He then went to Florida and did 21 dives in 10 days. These were all part of cave diving courses with Bill Rennaker. Dive 85 was a cave penetration to a distance of 900 metres in Peacock Springs.

    Over the next 18 months he went twice to Florida, averaging more than two dives a day. He then did several trips to the Philippines where he did a trimix course. He went to 100 metres on one of these dives. He had now been diving for less than three years and had been to 100 metres!

    In August 2002 he went to South Africa to meet Don Shirley, a diver with well over 20 years experience and recognised as an excellent technical diver and instructor. Dave managed to get rostered onto a flight to Johannesburg with a layover of a few days. Don owned a dive operation at a place called Komati Springs. This was an old mine that had flooded once it was closed down. The aim was to check out and be checked out to do more cave diving training and rebreather training. He did a single dive here. He had done only 180 dives by this time, about 60% of which appear to me to have been training dives.

    He did not dive for six weeks till he went to Florida for his fourth trip. He did 18 dives. On 7 November 2002 he went to South Africa again for work and spent one day diving. In very poor dive planning, he did a dive to 18 metres and then, after that, a dive to 51 metres. This is very irresponsible diving, endangering not only himself, but the passengers and crew on his return flight to Hong Kong.

    During December 2002 and January 2003 Dave went to Puerto Galera a number of times where he did a rebreather course. He did 26 dives as part of this training. Around this time he purchased an Inspiration Rebreather. It may have been a few months later.

    In March 2003 he went to Yucatan Peninsula in Mexico to dive the canotes (a type of sinkhole). In one week he did 17 dives. This was very easy diving.

    He did not dive for five weeks after this. From April 2003 he did 11 trips to South Africa in the next seven months. He dived Komati Springs exclusively over this time apart from a few days training in Puerto Galera.

    On page 20 of the book about Shaw there is a statement by the author that "Extreme divers are not thrill seekers". This would have to be one of the most incorrect statements that I have ever read about diving. Every person I have met who does "extreme" diving has been ego driven. There is only one reason someone would dive to extreme depths inside otherwise barren caves and holes, to get a thrill.

    At this stage I should comment about Inspiration rebreathers. In the two years after they were introduced, only 1000 had been sold. Over this time, an amazingly large number of divers, eight, had died while using them. By 2003 the number was 15. This is a simply amazing number. While there were little cases of gear failure, there are a number of probable reasons for the high attrition rate. One was that people were incorrectly setting up/maintaining their gear and the other was that people who were unsuited to deep diving or without much experience were able to dive much deeper than they should be. Even the book acknowledges this on page 76 - closed-circuit rebreathers worked too well "- they allowed divers to reach depths and run times that were beyond their ability and experience". Another statement is that "Open-circuit meant prudence, rebreathers denoted confidence". I think that "over confidence" is a more correct statement.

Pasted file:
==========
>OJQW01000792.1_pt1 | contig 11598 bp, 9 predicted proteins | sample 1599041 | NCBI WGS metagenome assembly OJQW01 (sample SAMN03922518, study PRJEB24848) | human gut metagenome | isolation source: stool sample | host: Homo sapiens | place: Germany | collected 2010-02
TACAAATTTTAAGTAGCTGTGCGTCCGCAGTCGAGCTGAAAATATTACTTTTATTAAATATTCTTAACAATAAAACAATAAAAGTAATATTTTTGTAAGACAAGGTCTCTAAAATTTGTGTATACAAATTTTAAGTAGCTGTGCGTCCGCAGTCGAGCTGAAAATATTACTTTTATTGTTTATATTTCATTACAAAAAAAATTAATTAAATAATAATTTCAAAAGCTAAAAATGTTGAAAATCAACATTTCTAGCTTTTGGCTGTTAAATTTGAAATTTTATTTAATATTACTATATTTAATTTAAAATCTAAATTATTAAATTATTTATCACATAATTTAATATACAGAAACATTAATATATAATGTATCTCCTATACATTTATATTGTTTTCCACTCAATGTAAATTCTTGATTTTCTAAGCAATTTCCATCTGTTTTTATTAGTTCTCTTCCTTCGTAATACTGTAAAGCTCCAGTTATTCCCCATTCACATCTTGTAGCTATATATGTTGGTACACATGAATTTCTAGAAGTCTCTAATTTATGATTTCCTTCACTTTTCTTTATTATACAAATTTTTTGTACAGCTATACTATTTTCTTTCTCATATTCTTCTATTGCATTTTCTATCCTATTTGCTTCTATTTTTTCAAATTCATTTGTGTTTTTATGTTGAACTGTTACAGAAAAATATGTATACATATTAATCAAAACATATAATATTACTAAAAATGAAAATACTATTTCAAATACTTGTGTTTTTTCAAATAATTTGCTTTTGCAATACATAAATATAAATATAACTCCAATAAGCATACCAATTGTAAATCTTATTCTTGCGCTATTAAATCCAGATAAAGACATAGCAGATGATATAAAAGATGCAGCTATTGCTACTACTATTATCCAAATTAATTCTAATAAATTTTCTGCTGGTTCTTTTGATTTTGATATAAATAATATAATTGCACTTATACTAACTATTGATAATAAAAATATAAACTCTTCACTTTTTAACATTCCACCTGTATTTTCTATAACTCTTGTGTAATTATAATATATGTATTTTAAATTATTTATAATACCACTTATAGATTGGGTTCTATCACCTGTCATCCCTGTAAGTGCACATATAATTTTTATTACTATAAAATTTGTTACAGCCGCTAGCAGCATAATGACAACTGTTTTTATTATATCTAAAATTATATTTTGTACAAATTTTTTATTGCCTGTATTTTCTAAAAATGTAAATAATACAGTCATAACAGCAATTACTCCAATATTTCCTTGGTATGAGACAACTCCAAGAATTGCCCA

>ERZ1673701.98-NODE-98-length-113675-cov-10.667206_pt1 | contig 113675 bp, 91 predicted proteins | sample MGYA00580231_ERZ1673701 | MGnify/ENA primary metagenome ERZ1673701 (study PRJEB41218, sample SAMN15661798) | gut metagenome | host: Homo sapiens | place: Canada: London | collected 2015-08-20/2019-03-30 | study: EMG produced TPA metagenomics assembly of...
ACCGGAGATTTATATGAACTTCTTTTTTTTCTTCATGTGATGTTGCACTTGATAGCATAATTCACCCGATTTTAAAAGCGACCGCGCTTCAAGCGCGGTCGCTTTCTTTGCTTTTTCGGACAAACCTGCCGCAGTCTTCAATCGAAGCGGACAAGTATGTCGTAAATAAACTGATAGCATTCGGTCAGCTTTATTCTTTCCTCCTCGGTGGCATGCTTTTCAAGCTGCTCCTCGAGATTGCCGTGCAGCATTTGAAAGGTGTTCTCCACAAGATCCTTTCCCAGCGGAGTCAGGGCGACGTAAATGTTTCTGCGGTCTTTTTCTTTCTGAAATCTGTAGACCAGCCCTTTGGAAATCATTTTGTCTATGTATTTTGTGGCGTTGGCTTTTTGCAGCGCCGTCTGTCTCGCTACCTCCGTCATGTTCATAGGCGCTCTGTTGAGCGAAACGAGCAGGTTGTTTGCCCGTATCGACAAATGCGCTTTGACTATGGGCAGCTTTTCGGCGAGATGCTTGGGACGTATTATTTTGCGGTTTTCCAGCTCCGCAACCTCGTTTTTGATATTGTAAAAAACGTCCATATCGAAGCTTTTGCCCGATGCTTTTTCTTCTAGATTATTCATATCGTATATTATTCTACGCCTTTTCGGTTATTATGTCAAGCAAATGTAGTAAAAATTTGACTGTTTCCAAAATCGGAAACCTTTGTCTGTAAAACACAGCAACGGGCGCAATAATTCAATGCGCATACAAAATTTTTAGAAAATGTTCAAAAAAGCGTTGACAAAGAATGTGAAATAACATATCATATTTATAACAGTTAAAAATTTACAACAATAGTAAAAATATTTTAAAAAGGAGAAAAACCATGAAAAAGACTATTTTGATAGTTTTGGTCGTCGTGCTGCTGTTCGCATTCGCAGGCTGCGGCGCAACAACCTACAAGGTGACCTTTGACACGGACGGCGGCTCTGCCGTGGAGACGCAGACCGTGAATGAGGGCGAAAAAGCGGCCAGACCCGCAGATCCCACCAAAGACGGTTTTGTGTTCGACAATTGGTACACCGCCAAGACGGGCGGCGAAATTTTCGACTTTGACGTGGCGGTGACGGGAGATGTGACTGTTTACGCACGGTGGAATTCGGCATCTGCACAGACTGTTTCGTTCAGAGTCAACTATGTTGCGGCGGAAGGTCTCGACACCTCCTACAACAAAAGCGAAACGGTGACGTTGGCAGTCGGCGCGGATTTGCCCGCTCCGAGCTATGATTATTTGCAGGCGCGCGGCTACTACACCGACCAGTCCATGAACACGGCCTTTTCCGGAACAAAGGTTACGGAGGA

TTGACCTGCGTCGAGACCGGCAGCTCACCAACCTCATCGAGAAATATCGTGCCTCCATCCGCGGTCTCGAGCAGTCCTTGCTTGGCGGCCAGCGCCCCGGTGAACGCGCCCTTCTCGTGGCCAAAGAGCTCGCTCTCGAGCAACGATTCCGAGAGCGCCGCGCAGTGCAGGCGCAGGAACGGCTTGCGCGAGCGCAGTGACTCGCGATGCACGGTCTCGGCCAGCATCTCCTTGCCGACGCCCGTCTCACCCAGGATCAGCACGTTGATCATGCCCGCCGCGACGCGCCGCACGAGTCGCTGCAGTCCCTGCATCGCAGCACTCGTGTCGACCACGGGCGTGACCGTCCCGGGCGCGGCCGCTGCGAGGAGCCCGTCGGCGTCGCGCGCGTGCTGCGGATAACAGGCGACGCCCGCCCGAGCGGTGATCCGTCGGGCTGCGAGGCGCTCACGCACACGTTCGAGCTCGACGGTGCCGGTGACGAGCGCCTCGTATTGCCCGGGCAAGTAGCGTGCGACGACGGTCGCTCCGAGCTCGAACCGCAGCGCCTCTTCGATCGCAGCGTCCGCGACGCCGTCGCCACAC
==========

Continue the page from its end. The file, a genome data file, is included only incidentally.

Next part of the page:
On 5 April 2003, Shaw did his first dive in over five months at Komati Springs. Not only was this his first rebreather dive out of a course, it was his first dive with a drysuit (at least with a rebreather), first solo dive with a rebreather, first time in a cave with a rebreather and his first proposed deep dive in the cave. Even though he seems to have acknowledged that it is unwise to have more than one "first" on a dive, he was doing five on the one dive. He decided to go to level six and 67 metres. On his descent, his buzzer went off denoting high oxygen levels but he kept going. Irresponsible! He ended up going to 69 metres and became alarmed that he did not have enough bailout gas should the rebreather fail.

    In May, June and July he did four dives to 66+ metres, all solo. He also did one with Don Shirley to the same depth. This was dive 262 and his first with Shirley.

    In August 2003, Shirley decided to explore Komati Springs to see where some of the mineshafts went. He assembled a group of six divers, including Shaw and Glenn Campbell. Over the first few dives they proceeded to take bailout tanks to various spots in the mine, the last ones being at 120 metres.

    The first attempt to push past the known point was abandoned when Shaw had three gear failures before even entering the water. The next day, they started the dive but Shirley had gear failure and had to pull out before they even entered the shaft that dropped to the level where they were to start exploring.

    Shaw and Campbell continued on and went to 148 metres. Soon after surfacing, Campbell complained of pain in a shoulder and elbow. He was bent and ended up in the recompression chamber.